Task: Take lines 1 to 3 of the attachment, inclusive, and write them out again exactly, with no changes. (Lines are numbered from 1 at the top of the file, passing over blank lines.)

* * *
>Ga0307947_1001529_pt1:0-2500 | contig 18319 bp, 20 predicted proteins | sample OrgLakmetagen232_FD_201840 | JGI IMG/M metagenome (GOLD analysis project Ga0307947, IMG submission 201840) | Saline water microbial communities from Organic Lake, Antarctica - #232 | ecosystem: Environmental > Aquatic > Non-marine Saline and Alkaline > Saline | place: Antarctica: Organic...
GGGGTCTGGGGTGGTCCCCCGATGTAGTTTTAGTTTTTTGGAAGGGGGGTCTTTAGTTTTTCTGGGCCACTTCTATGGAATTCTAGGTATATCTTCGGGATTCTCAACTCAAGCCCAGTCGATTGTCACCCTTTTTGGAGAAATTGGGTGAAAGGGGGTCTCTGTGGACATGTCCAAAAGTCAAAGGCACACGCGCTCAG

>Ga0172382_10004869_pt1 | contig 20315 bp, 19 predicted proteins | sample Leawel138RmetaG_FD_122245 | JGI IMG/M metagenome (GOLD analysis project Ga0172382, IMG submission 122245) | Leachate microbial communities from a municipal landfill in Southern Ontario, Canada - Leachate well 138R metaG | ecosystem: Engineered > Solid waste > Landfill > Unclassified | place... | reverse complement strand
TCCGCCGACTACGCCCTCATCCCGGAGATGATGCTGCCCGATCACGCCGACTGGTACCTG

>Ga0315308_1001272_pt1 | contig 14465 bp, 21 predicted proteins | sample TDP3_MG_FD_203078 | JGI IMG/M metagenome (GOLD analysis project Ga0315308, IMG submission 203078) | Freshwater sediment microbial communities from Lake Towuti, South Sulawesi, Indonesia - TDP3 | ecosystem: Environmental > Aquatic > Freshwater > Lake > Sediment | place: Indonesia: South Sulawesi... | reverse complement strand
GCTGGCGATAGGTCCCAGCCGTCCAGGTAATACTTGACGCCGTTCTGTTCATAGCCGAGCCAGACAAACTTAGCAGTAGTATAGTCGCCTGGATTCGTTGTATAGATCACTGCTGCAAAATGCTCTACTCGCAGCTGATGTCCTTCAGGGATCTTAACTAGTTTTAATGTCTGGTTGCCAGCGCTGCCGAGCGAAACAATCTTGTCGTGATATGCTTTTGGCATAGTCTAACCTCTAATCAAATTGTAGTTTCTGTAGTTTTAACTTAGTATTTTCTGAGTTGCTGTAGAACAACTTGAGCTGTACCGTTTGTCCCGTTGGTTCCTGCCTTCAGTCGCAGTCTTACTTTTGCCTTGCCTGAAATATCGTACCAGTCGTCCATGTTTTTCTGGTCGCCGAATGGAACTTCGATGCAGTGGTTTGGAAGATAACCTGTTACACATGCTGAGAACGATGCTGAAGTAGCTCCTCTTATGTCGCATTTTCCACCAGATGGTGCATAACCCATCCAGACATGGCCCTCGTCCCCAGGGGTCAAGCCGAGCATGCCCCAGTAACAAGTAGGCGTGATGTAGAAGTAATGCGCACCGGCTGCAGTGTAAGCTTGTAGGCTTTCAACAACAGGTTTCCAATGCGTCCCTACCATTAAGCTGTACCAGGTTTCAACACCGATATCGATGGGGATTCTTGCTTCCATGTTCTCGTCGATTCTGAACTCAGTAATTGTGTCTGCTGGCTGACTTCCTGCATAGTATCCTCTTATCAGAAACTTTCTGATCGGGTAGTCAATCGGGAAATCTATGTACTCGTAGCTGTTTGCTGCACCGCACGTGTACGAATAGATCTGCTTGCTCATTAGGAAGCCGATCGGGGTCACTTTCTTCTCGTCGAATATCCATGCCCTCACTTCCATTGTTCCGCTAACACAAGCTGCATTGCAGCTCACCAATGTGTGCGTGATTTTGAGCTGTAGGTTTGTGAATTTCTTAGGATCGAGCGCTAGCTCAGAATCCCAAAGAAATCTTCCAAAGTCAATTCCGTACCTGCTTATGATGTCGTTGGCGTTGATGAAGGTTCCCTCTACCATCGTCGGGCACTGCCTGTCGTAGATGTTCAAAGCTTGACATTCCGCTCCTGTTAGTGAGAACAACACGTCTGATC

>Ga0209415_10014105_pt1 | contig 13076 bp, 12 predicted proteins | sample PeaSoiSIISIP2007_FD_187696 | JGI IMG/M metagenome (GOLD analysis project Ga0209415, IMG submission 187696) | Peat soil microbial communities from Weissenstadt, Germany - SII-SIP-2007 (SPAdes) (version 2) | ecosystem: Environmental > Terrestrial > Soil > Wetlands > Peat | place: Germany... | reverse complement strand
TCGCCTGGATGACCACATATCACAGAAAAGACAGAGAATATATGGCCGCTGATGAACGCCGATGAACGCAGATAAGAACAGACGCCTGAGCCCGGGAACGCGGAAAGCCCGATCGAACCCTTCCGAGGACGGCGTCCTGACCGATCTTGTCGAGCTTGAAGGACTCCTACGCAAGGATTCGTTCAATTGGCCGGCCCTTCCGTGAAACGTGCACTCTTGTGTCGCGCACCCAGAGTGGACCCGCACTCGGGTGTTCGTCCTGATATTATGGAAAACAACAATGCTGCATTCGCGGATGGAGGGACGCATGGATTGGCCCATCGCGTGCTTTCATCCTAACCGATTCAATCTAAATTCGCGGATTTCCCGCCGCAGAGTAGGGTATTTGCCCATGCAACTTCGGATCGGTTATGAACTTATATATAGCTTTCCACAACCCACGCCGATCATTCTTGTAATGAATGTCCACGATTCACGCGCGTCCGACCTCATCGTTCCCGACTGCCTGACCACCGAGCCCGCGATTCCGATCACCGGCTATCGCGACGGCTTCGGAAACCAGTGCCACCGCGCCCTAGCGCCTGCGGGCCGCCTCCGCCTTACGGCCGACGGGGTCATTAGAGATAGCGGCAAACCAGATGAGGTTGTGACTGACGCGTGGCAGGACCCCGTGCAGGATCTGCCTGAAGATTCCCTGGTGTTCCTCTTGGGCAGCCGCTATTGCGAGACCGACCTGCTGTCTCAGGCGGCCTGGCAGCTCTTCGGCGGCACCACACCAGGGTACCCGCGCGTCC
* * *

>Ga0307947_1001529_pt1:0-2500 | contig 18319 bp, 20 predicted proteins | sample OrgLakmetagen232_FD_201840 | JGI IMG/M metagenome (GOLD analysis project Ga0307947, IMG submission 201840) | Saline water microbial communities from Organic Lake, Antarctica - #232 | ecosystem: Environmental > Aquatic > Non-marine Saline and Alkaline > Saline | place: Antarctica: Organic...
GGGGTCTGGGGTGGTCCCCCGATGTAGTTTTAGTTTTTTGGAAGGGGGGTCTTTAGTTTTTCTGGGCCACTTCTATGGAATTCTAGGTATATCTTCGGGATTCTCAACTCAAGCCCAGTCGATTGTCACCCTTTTTGGAGAAATTGGGTGAAAGGGGGTCTCTGTGGACATGTCCAAAAGTCAAAGGCACACGCGCTCAG

>Ga0172382_10004869_pt1 | contig 20315 bp, 19 predicted proteins | sample Leawel138RmetaG_FD_122245 | JGI IMG/M metagenome (GOLD analysis project Ga0172382, IMG submission 122245) | Leachate microbial communities from a municipal landfill in Southern Ontario, Canada - Leachate well 138R metaG | ecosystem: Engineered > Solid waste > Landfill > Unclassified | place... | reverse complement strand